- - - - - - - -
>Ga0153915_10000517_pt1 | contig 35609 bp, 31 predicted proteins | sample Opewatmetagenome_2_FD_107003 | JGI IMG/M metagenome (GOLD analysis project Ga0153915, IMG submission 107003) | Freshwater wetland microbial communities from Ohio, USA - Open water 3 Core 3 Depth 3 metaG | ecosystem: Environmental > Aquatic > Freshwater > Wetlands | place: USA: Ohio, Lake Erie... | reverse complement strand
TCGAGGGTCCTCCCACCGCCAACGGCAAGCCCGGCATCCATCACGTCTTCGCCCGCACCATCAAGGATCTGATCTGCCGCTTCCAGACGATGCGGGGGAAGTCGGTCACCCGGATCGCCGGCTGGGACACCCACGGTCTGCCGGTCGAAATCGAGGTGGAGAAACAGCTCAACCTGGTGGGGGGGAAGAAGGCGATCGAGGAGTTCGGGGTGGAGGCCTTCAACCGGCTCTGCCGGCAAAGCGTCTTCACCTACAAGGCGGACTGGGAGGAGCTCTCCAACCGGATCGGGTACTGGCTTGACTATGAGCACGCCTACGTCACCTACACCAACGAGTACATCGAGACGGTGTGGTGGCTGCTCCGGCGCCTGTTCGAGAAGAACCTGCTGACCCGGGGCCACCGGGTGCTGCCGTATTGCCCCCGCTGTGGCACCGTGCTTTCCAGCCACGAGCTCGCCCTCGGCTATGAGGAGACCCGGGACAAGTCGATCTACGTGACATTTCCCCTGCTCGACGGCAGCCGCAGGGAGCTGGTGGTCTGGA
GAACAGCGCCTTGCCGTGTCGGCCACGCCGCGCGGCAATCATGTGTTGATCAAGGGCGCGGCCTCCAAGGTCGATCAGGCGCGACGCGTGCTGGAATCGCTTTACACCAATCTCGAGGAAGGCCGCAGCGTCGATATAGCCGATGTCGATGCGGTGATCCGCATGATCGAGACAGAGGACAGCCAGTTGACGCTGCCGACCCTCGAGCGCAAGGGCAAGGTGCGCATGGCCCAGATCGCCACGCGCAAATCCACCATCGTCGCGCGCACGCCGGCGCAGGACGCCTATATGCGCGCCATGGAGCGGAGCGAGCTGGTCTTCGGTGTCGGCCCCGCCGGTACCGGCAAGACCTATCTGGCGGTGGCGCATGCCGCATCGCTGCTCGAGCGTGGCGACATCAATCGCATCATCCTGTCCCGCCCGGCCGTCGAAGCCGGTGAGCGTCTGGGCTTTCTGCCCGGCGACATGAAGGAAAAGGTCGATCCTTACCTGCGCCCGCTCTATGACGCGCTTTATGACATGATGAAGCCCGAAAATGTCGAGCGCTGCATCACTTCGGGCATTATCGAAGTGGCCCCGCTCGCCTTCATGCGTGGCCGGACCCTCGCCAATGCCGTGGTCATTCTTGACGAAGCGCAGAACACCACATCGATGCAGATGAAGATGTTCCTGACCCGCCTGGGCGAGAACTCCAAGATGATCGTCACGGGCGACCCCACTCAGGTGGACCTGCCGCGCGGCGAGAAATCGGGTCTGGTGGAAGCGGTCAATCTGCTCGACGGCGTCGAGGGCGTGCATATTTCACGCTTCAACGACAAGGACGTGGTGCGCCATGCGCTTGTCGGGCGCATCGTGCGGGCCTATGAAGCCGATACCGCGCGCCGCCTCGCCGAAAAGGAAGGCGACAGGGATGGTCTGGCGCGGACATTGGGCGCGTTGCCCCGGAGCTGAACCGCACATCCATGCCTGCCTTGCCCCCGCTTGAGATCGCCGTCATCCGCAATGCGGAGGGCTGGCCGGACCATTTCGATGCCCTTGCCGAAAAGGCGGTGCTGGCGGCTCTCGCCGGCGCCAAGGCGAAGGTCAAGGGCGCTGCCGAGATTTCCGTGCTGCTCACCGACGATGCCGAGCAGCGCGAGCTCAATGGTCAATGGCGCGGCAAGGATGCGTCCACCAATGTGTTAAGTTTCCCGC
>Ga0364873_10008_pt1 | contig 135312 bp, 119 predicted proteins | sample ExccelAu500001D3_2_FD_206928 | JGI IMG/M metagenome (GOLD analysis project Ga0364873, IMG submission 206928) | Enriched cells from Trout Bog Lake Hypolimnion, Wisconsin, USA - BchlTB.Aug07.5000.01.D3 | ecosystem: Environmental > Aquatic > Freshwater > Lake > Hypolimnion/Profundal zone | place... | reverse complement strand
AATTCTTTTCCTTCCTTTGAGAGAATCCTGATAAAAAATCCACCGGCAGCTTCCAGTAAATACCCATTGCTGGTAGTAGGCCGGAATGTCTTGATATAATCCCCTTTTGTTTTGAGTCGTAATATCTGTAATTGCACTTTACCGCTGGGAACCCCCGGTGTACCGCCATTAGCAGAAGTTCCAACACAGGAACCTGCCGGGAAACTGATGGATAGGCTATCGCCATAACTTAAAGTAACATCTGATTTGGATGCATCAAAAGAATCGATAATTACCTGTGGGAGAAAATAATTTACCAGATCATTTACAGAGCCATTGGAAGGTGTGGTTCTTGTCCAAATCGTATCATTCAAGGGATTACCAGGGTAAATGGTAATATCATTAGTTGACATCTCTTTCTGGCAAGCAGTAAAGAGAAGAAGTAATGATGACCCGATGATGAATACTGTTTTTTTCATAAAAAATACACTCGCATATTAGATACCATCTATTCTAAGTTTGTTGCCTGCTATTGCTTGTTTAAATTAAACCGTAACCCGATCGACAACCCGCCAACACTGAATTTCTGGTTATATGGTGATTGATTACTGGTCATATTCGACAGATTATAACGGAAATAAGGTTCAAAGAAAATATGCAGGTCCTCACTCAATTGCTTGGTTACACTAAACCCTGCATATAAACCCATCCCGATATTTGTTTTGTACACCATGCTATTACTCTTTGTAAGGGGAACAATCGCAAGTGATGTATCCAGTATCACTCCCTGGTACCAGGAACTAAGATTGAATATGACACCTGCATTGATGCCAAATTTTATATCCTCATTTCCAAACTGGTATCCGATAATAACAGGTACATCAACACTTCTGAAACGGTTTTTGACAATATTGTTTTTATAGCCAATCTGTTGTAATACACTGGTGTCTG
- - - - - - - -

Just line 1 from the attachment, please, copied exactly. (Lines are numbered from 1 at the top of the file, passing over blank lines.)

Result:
>Ga0153915_10000517_pt1 | contig 35609 bp, 31 predicted proteins | sample Opewatmetagenome_2_FD_107003 | JGI IMG/M metagenome (GOLD analysis project Ga0153915, IMG submission 107003) | Freshwater wetland microbial communities from Ohio, USA - Open water 3 Core 3 Depth 3 metaG | ecosystem: Environmental > Aquatic > Freshwater > Wetlands | place: USA: Ohio, Lake Erie... | reverse complement strand